Vote Notes: FCC Internet Privacy Rule
Tuesday evening, the House passed S.J. Res. 34, a bill that would repeal a Federal Communications Commission (FCC) rule requiring internet service providers to get your explicit permission before using and sharing your confidential information. This includes things ranging from social security numbers to information on your children. The bill passed by a vote of 215-205. I was but one of 15 Republicans to vote against the bill and would like to explain why I thought it was important to do so.
Each one of the rights enshrined in the Constitution are fragile. Without active and constant defense, seemingly unimportant things chip away at what the founding fathers set up in freedom being the hallmark of the American experiment. This was a vote about pushing back at one of those seemingly innocuous things creeping in and taking from us a building block of freedom.
The fourth amendment insures: “The right of the people to be secure in their persons, houses, papers, and effects, against unreasonable searches and seizures, shall not be violated, and no warrants shall issue, but upon probable cause, supported by oath or affirmation, and particularly describing the place to be searched, and the persons or things to be seized.”
And that’s what this vote came down to.
Should you - or should the company through which you get internet service - be the decision maker in determining whether your information can be sold? Are you given the direct choice to waive the right of determining this or are you not?
With this vote I said it should be you.
The FCC rule simply applies this notion to your online privacy by putting the decision over the use of confidential information back in the the hands of the customer. So, when the government blocks a rule intended to solidify this fundamental cornerstone, as it did yesterday, it effectively chips away at it.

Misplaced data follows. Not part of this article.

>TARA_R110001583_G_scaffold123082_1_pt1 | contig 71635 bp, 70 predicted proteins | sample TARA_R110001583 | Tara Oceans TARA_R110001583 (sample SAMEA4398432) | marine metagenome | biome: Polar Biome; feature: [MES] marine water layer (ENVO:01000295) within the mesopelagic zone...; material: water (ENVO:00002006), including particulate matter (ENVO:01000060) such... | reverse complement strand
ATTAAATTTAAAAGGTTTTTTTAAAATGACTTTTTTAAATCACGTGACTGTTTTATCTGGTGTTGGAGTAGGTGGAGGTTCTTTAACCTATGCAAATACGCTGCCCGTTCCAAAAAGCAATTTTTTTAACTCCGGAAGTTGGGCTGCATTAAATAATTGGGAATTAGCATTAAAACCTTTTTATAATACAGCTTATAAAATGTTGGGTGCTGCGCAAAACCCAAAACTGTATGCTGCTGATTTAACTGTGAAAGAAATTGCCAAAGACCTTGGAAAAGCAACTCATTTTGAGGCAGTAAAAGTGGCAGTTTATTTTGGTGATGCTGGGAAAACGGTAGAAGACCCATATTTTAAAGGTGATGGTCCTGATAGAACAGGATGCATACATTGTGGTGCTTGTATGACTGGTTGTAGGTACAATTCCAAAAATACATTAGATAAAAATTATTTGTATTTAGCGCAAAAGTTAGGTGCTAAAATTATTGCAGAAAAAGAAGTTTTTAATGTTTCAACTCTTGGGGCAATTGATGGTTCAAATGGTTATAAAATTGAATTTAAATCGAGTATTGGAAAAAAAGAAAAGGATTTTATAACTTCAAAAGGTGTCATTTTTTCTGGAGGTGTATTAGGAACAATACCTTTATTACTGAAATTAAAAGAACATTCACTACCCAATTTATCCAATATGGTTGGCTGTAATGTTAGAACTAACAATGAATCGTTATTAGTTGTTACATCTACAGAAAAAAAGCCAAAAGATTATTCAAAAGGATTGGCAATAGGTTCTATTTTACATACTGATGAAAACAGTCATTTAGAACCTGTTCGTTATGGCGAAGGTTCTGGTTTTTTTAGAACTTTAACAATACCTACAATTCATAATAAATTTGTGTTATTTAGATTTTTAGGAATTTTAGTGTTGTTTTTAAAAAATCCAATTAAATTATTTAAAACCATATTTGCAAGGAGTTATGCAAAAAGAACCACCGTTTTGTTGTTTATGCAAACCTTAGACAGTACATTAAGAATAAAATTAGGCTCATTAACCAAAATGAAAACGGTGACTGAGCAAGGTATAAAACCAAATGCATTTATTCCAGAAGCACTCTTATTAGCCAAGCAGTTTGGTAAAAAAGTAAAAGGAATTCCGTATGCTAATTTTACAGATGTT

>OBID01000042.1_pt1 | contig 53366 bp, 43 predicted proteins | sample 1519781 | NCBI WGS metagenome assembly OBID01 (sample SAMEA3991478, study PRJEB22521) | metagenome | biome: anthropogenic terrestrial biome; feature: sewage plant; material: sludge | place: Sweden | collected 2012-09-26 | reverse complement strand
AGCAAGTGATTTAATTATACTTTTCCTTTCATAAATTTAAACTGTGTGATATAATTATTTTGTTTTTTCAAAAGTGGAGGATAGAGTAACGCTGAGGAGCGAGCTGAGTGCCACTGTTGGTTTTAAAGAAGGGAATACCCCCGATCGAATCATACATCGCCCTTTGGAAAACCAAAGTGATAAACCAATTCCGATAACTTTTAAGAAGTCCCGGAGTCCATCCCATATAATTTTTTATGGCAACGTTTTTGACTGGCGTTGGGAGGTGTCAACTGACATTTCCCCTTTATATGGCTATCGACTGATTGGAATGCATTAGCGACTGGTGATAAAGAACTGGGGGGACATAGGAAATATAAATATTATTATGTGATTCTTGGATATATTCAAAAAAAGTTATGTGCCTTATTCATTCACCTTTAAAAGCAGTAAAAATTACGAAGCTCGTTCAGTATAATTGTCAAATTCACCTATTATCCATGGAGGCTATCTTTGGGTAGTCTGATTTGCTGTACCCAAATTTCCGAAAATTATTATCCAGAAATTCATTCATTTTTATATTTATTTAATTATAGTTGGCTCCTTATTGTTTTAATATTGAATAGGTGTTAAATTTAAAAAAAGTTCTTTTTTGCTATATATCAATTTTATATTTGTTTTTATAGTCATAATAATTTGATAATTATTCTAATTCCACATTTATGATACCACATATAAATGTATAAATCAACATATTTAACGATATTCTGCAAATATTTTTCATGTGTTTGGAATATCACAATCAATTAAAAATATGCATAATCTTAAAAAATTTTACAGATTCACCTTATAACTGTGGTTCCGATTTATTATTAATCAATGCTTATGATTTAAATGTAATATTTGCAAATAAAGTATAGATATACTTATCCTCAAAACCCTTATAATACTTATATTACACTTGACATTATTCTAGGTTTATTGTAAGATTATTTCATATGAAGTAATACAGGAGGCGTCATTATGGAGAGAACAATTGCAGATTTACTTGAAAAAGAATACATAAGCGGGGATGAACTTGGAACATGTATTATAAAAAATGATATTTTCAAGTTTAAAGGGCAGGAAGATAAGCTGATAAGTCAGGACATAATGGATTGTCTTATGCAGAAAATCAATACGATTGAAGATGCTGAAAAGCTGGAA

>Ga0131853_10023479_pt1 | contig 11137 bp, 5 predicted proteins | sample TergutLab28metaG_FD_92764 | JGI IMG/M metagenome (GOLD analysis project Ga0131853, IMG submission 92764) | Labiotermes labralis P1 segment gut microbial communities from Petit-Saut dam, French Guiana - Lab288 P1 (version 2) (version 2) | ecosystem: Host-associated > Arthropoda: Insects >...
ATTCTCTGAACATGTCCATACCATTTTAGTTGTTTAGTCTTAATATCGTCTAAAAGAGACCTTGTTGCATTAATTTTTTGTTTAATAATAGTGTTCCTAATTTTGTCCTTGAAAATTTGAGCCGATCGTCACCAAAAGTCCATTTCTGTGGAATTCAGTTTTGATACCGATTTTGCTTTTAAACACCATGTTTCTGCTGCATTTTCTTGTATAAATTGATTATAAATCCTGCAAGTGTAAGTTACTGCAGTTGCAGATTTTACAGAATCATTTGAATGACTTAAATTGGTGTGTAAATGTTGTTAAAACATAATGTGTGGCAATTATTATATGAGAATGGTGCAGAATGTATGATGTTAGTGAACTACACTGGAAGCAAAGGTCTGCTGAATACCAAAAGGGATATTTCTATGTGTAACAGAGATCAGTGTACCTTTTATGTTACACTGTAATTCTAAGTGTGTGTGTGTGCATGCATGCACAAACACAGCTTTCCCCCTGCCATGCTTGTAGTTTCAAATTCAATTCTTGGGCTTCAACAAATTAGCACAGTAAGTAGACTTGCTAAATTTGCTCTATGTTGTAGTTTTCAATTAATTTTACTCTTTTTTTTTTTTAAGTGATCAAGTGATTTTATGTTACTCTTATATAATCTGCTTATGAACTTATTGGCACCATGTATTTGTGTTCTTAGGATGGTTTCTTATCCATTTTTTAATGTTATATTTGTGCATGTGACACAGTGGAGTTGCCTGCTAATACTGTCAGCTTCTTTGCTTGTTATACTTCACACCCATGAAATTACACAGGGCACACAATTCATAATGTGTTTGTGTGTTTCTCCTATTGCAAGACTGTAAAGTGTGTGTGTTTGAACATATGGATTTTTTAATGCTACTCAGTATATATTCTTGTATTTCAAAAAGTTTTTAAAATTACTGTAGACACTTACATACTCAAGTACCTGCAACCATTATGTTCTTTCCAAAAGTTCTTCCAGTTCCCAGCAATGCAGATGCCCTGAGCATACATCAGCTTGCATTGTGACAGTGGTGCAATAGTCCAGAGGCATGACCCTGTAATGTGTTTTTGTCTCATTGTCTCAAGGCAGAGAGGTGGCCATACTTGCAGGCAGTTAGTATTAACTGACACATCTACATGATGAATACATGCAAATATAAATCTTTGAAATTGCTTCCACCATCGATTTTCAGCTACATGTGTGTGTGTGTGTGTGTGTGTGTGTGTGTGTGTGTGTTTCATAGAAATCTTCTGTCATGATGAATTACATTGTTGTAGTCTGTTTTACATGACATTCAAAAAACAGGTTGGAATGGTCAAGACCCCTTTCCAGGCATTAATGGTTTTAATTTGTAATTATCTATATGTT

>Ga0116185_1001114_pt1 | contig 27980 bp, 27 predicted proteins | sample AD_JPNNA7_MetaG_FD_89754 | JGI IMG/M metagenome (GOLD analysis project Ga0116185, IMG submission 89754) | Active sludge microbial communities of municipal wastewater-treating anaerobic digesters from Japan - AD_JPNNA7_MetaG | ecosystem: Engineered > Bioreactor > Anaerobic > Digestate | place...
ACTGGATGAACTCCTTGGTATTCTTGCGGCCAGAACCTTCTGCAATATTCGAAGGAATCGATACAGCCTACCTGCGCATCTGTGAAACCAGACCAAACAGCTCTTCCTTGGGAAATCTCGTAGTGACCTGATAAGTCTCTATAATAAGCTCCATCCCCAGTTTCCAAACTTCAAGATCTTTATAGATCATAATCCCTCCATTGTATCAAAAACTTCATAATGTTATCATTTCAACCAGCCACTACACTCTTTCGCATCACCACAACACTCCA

On this theme civil liberty is a fundamental part of liberty. In the age of terrorism and the internet, it tends to be a component of liberty that people focus less on….but we do this at our own peril. The founding fathers actually took the time to enumerate this right. They saw it as just as important as the right to free speech, or the right to bear arms...and accordingly I think we should to. Because where one right is corroded, I would argue it becomes easier to weaken others.
Its for this reason that in just the past couple years I voted for and co-sponsored the Email Privacy Act twice. I voted against the USA Freedom Act multiple times because it didn’t go far enough to reign in bulk data collection under the Patriot Act. And, this January, I introduced the REAL ID Privacy Protection Act to strip the REAL ID law of its privacy-compromising provisions.
I was disappointed when I learned that the House would be voting on the bill to block the FCC’s rule, and some even tried to portray it as a jurisdictional issue between the Federal Communications Commission and the Federal Trade Commission. But this issue at the core had much bigger implications, which is why I voted as I did.